IWNY: Here’s Where Commerce and Content Intersect for Real Value


photo

At a panel yesterday during Internet Week New York (IWNY), speakers from established retail (Cannon Hodge of Bergdorf Goodman) and fashion tech start-ups (Chris Morton, co-founder and CEO of Lyst, Joshua March, co-founder and CEO of Conversocial, and Tumblr’s “fashion evangelist,” Valentine Uhovski) discussed how to make commerce and content connect in a meaningful way.  The group was moderated by Shenan Reed, the Chief Media Officer of Morpheus.  From brand story to social customer service, the panel addressed a range of key points:

BRAND STORY:

  • First up, products themselves are becoming content — just look at Pinterest.  A sofa from West Elm is the post, and the attraction.
  • That leads to a product’s back story. In creating content to go with products, Chris Morton pointed out that with fashion and furniture in particular, brand story is very important.  “But there’s no cut off; Fiji water’s story is important, too.”
  • Of course, this brings us to editorial credibility, which Morton believes all depends on execution.  A publisher who is also selling a small number of products will probably experience some editorial conflict. “With a wider pool of goods, the content is less biased.”
  • Overall, however, consumers are aware of the prevalent combination of content and commerce, so it’s generally credible as long as it’s done the right way.  Uhovski noted that out of so many blogs on Tumblr, “it comes down to quality of content, whether they have that e-commerce button or not.”

CHOOSING PLATFORMS:

  • Curating what you put out there is key.  Uhovski doesn’t believe every brand should be on every platform, and Morton noted that “you should have a clear goal of what you expect to get out of a social media interaction. Different platforms work differently for these goals.”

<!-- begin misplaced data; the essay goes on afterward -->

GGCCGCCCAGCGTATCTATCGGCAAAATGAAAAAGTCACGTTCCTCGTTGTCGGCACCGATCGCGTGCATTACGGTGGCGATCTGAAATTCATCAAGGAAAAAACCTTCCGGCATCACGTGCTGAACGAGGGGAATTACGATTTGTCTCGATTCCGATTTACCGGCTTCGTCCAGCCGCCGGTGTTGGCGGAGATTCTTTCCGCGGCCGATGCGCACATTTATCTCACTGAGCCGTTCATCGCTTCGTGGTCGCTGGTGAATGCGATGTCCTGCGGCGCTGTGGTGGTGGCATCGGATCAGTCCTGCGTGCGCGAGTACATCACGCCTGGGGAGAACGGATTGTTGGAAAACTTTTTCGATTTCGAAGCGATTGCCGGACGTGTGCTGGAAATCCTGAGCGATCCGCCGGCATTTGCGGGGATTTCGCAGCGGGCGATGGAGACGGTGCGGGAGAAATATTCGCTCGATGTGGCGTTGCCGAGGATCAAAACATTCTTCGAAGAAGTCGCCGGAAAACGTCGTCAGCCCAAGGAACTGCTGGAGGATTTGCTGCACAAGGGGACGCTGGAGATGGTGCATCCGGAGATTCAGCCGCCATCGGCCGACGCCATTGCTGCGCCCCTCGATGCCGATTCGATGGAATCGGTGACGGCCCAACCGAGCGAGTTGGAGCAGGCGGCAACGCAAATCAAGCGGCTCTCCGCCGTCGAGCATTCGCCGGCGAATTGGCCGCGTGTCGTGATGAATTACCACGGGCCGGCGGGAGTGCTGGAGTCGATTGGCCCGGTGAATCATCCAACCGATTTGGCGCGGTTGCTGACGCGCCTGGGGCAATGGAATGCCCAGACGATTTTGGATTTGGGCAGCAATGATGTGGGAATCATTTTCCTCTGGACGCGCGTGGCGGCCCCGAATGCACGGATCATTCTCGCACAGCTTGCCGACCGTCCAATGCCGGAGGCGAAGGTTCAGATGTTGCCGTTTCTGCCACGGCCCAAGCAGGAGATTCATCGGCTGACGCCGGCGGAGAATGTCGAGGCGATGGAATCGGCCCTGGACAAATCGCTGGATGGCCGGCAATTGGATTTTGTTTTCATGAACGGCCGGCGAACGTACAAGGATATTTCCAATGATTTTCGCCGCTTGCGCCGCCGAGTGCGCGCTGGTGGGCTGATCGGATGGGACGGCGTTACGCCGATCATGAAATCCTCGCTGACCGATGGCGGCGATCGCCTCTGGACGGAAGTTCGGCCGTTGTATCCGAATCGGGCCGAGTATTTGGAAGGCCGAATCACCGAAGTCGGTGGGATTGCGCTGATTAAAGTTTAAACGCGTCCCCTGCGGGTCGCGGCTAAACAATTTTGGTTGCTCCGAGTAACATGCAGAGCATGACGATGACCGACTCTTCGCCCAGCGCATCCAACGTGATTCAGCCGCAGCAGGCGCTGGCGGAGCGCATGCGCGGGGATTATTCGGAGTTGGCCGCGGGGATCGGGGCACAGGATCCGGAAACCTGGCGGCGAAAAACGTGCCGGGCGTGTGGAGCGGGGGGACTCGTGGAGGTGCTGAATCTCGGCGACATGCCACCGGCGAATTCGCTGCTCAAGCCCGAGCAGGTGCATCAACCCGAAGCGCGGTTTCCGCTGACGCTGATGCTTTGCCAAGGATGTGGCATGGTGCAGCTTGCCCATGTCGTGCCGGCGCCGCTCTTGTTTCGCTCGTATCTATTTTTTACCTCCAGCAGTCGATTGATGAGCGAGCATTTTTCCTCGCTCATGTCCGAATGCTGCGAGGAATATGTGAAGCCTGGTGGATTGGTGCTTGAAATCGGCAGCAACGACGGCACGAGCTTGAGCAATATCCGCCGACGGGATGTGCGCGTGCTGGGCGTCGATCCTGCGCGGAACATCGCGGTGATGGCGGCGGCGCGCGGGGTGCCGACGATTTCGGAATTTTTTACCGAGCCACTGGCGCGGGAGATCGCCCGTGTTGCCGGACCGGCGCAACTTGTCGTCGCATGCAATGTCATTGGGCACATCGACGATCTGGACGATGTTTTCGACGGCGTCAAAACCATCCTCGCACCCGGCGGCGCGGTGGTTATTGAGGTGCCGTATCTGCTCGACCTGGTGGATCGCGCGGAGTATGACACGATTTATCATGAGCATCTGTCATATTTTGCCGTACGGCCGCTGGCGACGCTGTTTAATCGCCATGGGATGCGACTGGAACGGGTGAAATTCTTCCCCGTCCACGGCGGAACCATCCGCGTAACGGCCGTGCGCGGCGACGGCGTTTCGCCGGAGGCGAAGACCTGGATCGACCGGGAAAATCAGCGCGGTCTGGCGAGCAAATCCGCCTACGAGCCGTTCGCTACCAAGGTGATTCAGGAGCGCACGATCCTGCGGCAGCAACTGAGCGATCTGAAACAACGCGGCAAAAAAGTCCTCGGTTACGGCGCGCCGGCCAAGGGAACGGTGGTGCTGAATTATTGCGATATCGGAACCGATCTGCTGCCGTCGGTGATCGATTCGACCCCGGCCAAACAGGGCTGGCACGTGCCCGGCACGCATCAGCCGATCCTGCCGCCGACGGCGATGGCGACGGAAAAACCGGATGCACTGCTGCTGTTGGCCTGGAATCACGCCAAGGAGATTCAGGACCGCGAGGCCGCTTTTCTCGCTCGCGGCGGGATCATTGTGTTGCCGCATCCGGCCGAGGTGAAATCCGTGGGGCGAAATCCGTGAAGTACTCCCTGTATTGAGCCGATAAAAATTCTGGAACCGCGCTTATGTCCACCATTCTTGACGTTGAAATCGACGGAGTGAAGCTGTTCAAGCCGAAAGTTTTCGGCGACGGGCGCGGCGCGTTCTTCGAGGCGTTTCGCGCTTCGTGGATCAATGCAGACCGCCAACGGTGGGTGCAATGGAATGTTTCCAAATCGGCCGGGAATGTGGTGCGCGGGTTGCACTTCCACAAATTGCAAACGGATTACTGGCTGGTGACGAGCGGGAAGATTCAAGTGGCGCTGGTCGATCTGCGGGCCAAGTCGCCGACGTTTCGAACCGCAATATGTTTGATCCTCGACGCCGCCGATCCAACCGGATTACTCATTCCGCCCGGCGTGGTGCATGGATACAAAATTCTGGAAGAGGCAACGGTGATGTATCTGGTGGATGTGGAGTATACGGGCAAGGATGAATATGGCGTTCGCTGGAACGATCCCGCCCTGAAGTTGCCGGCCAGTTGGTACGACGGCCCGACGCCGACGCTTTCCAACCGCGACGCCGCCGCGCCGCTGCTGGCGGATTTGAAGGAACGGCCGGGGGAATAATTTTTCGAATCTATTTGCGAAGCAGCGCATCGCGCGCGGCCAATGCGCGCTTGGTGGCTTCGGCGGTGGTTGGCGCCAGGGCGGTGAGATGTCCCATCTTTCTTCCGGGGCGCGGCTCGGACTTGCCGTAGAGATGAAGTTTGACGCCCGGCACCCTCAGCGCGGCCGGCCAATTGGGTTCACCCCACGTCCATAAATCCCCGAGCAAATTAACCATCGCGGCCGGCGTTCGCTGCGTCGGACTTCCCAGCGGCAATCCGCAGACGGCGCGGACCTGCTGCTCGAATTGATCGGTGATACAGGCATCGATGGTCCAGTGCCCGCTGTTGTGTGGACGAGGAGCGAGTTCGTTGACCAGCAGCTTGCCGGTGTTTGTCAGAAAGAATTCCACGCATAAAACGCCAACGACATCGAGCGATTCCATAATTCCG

• Hodge believes Vine, still new to the social media sphere, has major potential for brands.

AVOIDING THE ECHO CHAMBER:

  • With a combination of content and commerce in place, brands need to reach out beyond their super fans.  March noted that one of the most “difficult but powerful things is if you can convince customers to create their own content. Nutella has had a massive fan organizing ‘World Nutella Day’ for the past 7 years, and Nutella shut it down [note: it has since been re-instated]. It’s the opposite of what you should be doing.”
  • Hodge recommends “tapping into power users and brand evangelists. Send them ‘ingredients’ from your brand and see what they do with them — they’ll spread the word.”

RETURN ON INVESTMENT:

  • This one’s still up in the air.  March noted that “ROI for social has been fuzzy for a log time. Social customer service was initially seen as necessary to avoid crisis situations. Now you have internal resources being actively put toward social.”
  • For Bergdorf’s, Hodge said “there are returns in terms of dollar signs but also in terms of brand advocates. Fan content has its own return.”  That said, “if we have a big campaign we put together a full breakdown.  We’ll look at how many times a hashtag has been used.  You have to look at all elements to see where return is.”

Ultimately, brands need to pick, choose, plan, and track their creation of content.  March noted that “whenever you put the two things together, there has to be an end benefit for consumer. Don’t just do it for the sake of it.”  Uhovski was succinct: “the same trench coat on seven different platforms isn’t very inspiring.”